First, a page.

Looking Back: The 1991 Student Congress Election

The 1991 Oakland University Student Congress election at Oakland University reads like a story out of a fictional political thriller. Racism accusations, misuse of congress funds and possible election tampering were only some of the components of the race between Derek Wilczynski and Nate Wells.

Two candidates for student congress president were featured in an Oakland Post story on Nov. 6, 1991. These candidates were Derek Wilczynski, a former student congress member and then director of public relations of the Golden Key Society, and Nate Wells, the current executive assistant under then Student Congress President Michael Heintz.

Both candidates may have been good choices for OU, having laid out their plans about what they wanted to change and how they wanted to make the university better. 

Some of Wilczyski’s goals included more student representation in the search for a new university president, as well as strengthening the mentor program for the Association of Black Students on campus.

“I would like to use congress’ resources and ABS’ representation and the knowledge and hard work of both,” Wilczynski said in the article.

Well’s plans included improvements to financial aid on campus, addressing the low minority graduation rate and bringing cable to the residence halls on campus.

The first controversy in this election arose in late November, when another student congress member Dave Wisz circulated memos between Wells and President Heintz around campus. The memos were about Wells’ violations of congress policies. Wells said that the distribution was not out of political concern, but was a racist act.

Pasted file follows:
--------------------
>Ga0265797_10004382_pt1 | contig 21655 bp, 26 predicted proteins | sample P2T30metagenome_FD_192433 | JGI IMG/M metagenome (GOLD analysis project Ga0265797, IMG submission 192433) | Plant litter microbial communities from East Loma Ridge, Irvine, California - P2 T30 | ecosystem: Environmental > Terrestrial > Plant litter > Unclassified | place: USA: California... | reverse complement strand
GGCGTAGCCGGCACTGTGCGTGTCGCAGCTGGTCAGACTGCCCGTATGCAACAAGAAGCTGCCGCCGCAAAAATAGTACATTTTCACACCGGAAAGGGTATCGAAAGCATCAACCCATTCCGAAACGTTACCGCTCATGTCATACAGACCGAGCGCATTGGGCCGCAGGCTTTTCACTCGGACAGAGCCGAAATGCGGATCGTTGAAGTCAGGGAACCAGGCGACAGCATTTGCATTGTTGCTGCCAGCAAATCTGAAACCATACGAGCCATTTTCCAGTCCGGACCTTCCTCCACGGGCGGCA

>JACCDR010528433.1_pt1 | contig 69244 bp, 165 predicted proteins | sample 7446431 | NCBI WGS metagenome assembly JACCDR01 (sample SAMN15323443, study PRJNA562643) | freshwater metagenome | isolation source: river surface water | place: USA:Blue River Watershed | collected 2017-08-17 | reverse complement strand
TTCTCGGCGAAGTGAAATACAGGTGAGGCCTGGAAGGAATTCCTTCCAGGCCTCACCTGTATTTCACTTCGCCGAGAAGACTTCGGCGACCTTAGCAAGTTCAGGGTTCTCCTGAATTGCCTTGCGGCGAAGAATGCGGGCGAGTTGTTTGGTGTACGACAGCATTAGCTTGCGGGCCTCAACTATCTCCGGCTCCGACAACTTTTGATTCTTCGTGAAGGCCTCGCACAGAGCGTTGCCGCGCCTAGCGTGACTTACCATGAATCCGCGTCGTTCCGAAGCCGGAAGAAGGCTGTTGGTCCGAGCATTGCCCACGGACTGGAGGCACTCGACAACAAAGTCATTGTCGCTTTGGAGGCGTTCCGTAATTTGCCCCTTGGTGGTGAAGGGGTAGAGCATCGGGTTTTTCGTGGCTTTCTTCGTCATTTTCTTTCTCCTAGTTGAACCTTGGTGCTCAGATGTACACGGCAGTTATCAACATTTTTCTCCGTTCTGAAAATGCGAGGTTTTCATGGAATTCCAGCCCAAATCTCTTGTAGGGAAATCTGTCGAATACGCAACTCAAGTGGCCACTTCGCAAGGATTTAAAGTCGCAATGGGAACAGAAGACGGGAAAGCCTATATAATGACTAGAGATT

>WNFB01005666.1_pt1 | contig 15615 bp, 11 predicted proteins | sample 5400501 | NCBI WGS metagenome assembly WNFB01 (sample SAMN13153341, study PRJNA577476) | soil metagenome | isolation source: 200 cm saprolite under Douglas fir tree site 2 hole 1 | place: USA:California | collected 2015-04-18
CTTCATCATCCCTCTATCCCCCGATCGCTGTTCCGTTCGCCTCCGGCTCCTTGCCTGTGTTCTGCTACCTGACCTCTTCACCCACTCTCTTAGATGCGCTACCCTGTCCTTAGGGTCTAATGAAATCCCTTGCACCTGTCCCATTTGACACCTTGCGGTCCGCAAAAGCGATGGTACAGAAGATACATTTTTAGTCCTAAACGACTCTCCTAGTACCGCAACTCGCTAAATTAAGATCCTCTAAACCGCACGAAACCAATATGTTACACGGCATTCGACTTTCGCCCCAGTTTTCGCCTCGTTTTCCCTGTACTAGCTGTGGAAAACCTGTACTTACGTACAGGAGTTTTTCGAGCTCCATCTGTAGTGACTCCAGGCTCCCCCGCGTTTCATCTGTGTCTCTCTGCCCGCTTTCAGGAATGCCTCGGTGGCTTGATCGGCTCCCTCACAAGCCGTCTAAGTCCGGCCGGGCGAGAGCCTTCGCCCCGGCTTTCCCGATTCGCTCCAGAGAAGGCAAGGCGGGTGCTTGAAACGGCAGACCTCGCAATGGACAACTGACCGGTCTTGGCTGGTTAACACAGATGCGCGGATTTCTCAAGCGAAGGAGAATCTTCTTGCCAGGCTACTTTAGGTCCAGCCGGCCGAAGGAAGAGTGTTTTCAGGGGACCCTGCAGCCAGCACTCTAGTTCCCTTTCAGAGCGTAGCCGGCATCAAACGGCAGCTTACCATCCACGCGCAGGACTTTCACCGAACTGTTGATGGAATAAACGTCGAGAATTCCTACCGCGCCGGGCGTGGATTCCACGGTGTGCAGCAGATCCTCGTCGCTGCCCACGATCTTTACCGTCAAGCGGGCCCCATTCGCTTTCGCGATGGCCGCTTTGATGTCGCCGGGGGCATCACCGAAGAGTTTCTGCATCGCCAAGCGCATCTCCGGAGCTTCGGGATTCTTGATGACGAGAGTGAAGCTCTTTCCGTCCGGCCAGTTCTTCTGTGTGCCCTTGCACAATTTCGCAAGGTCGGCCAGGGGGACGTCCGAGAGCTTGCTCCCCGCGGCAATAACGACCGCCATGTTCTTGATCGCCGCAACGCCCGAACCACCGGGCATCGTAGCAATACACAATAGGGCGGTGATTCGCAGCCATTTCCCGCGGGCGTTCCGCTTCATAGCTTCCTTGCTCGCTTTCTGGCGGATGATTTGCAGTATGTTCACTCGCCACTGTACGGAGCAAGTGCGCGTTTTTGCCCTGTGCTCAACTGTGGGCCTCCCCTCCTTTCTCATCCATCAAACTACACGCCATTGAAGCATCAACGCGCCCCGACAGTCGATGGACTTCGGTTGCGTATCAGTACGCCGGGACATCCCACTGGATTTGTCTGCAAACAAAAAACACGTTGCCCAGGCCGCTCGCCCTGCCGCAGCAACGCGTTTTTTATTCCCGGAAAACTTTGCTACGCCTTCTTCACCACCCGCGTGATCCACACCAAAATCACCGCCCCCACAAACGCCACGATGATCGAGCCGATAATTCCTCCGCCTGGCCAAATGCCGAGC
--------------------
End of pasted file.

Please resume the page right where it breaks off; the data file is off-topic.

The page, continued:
“It’s common knowledge that he [Wisz] is blatantly prejudice,” Wells said in the story ran by The Post.

The memos went into detail about Well’s infractions, including tardiness to congress meetings and his use of a student congress account to obtain an OU Motor Pool vehicle for personal business. Wells did reimburse the congress for his use of the vehicle after the fact.

“All students have the right to know the details and past histories of people who are representing them,” Wisz said.

The memo also detailed a bill that Wells wrote that would provide tuition as well as room and board for the OUSC president.

Wells commented that the proposal would not go into effect until after he graduated and would not affect his position if elected.

The second scandal of the election came from The Validations Committee overseeing the election, when the entire 1991 student congress elections were declared invalid due to violations of election guidelines.

The reason for the invalidation was due to “improper handling and exposure of the ballots to a presidential candidate,” said Stephanie R. Anthony, Validations Committee chairperson in a memo on Monday, Nov. 25, 1991.

Instead of being held in the Public Safety building, the ballots were stored in a locked student congress office, that both Wilczynski and Wells had access to.

“So be it if it was against the constitution,” Wells said, agreeing with the committee’s decision.

Wilczynski was less than pleased with the decision, saying that the committee ignored precedent and other elections when the ballots were stored in OUSC offices.

Over 1,000 students that voted in the previous election were mailed about the new election dates, with the new dates being between Dec. 3 and Dec. 6, 1991. So once again, students went and voted for who they thought should be the next student congress president.

In the end, the race came down to 10 votes. Wilczynski won the election by a 10 vote margin, defeating Wells and making him the next student congress president.